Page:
Claim

Fourth, we will regain control of our borders, but not of our labour market, with employment law still subject to Single Market legislation set by the EU during the transition period and level playing field rules under the backstop, which we will be powerless to shape or influence.

Response

It takes on average two years for significant new rules to pass through the EU, and the UK would therefore have helped to shape rules that come into effect during the IP. It makes sense that common rules will continue to apply until the Implementation Period ends in 2020, to give UK citizens and businesses consistency and certainty.

Under the Protocol, the UK and the EU have agreed that they will not reduce the current high levels of protection for social and employment, as they stand at the end of the implementation period, beyond that, the UK will have the freedom to set its own rules.

Claim

Fifth, we will regain control of our money, but at a high price. The £39bn cheque made payable to the EU will be equivalent to around four years of net contributions at present.

Response

The financial settlement represents a fair settlement of our obligations as a departing Member State, and was agreed in the context of the implementation period and our future relationship. Negotiations have ensured a fair deal for British taxpayers, with some commentators initially suggesting an upfront settlement of as much as £100 billion. Parliament will vote on the financial settlement and the Political Declaration on our future relationship as a package.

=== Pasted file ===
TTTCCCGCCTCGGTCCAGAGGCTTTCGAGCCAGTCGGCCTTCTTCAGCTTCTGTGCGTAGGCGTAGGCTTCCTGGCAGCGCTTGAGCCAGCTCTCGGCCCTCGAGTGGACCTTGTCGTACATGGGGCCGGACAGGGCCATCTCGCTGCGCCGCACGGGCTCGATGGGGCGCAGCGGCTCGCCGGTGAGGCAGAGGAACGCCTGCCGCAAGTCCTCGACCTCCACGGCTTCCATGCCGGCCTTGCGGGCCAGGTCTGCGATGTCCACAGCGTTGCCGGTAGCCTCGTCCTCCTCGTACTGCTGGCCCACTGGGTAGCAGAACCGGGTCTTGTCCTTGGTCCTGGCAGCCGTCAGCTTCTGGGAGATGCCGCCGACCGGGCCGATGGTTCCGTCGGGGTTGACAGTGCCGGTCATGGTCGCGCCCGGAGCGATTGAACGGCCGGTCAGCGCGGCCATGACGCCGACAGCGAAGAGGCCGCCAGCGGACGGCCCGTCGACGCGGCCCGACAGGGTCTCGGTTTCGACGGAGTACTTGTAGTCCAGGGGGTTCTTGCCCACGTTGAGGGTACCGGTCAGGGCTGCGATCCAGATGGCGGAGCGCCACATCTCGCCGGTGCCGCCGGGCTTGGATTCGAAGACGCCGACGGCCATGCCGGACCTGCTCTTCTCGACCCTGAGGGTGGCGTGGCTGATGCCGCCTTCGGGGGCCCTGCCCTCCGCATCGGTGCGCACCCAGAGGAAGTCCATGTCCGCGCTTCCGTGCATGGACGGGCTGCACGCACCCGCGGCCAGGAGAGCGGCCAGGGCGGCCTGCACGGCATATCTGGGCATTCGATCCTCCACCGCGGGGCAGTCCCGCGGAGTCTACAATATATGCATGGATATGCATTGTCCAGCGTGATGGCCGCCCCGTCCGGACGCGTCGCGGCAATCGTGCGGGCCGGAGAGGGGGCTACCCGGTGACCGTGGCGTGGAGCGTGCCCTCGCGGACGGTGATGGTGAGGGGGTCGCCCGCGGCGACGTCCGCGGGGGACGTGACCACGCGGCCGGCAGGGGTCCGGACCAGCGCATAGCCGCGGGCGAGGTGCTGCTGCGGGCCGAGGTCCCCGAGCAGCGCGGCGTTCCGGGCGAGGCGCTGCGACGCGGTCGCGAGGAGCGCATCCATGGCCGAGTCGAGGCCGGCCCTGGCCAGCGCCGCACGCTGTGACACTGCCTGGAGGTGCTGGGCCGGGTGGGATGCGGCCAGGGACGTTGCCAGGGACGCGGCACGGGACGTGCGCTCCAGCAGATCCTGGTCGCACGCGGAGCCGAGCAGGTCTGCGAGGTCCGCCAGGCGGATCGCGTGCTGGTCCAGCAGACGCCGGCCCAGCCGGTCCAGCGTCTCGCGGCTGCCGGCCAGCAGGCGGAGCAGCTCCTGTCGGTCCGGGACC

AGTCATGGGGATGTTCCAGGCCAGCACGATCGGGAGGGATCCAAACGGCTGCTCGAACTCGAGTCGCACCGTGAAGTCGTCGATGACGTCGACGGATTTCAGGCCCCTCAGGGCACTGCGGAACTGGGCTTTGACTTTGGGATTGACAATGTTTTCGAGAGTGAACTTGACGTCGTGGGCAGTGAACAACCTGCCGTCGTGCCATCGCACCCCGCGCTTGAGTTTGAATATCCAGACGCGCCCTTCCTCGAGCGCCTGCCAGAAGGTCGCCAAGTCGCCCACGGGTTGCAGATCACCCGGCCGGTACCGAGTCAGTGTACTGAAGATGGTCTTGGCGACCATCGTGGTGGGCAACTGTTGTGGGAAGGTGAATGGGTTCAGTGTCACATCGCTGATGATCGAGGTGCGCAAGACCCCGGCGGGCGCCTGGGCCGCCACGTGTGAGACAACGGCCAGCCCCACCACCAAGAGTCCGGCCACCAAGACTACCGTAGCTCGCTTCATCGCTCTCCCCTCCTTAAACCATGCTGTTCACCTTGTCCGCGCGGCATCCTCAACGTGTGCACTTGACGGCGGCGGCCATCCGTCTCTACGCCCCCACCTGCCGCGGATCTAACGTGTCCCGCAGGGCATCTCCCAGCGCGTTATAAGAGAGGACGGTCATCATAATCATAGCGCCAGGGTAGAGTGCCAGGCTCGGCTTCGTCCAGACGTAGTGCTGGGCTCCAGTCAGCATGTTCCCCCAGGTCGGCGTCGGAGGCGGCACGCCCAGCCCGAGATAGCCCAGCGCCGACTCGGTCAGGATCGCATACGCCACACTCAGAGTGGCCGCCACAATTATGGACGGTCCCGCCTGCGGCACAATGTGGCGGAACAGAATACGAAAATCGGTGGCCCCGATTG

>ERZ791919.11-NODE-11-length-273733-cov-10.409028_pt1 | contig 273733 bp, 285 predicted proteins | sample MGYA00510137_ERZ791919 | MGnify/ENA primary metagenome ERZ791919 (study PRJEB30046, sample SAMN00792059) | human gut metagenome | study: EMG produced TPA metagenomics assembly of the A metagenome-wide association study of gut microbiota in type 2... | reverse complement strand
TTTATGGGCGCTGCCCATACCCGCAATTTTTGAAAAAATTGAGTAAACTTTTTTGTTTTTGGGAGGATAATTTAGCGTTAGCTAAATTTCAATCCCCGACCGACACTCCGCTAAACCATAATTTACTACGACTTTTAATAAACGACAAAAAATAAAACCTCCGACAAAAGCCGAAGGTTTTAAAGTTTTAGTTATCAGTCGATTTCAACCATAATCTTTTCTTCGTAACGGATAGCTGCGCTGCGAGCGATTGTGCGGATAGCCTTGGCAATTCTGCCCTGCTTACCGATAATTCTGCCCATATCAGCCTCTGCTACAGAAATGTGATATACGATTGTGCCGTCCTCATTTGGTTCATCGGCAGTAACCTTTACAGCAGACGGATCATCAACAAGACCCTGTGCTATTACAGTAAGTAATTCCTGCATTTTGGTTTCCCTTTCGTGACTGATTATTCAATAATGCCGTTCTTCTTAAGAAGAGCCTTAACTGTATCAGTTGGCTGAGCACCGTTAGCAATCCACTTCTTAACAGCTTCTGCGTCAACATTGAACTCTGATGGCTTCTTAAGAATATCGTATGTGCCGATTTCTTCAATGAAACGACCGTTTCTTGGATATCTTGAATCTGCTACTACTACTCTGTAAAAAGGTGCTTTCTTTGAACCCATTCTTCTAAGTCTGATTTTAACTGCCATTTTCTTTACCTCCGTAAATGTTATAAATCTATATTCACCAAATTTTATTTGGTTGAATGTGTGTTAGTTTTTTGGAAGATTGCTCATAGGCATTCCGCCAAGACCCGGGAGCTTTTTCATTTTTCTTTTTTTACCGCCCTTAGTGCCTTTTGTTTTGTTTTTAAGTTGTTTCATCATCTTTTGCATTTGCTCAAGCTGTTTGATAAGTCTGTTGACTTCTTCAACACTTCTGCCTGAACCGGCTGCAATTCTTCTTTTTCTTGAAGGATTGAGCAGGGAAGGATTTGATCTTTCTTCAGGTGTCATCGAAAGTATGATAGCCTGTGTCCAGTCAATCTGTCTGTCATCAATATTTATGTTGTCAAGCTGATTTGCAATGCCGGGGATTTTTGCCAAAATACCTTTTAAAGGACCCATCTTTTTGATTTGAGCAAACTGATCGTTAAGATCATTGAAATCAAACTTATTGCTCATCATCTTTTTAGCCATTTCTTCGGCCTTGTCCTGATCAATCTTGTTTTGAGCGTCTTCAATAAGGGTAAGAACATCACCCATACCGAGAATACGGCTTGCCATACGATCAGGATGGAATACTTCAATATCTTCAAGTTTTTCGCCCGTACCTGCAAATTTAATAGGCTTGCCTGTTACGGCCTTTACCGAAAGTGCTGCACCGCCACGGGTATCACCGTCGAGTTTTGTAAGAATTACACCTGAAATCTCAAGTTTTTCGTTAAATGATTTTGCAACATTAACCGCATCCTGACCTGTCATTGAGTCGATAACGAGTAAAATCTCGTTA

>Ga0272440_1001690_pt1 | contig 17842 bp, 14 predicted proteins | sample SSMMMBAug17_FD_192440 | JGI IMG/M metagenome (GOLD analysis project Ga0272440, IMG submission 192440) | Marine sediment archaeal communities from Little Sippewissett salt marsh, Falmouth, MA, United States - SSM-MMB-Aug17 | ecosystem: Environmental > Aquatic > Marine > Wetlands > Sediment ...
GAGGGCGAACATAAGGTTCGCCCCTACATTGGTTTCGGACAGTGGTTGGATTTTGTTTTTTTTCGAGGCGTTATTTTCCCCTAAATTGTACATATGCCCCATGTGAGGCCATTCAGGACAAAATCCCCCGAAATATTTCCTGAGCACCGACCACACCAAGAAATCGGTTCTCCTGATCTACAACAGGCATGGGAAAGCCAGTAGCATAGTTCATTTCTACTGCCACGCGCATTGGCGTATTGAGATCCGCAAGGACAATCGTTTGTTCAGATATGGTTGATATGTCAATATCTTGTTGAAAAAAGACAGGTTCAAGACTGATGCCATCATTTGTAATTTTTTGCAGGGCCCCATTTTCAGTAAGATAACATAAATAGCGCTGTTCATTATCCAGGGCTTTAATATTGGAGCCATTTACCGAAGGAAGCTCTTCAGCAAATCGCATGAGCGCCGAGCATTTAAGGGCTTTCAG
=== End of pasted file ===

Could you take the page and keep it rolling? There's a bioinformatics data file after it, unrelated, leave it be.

Claim

Sixth, we will be told that we can take back control of our laws, but the withdrawal agreement means that the European Court of Justice (ECJ) will supercede British jurisdiction in some areas during the transition, and potentially permanently if the backstop comes into force.

Response

It makes sense that common rules will continue to apply until the implementation period ends in 2020, to give UK citizens and businesses consistency and certainty. The implementation period is designed to ensure continuity and certainty for businesses and citizens.

After the implementation period, the jurisdiction of the CJEU in the UK will end, including the end of direct effect and supremacy of EU law. Going forwards, all laws in the UK will be passed by our elected representatives in Belfast, Cardiff, Edinburgh and London. UK courts will no longer be able to appeal to the CJEU, other than for a time-limited period on the important matter of citizens rights and on very specific aspects of our exit from the EU budget where it makes sense to maintain a consistent legal interpretation.

Claim

Seventh, the withdrawal agreement will do as little as possible to separate Britain from the EU but as much as possible to separate Northern Ireland from the rest of the UK. EU Single Market rules will apply even more forcefully in Northern Ireland than in Great Britain.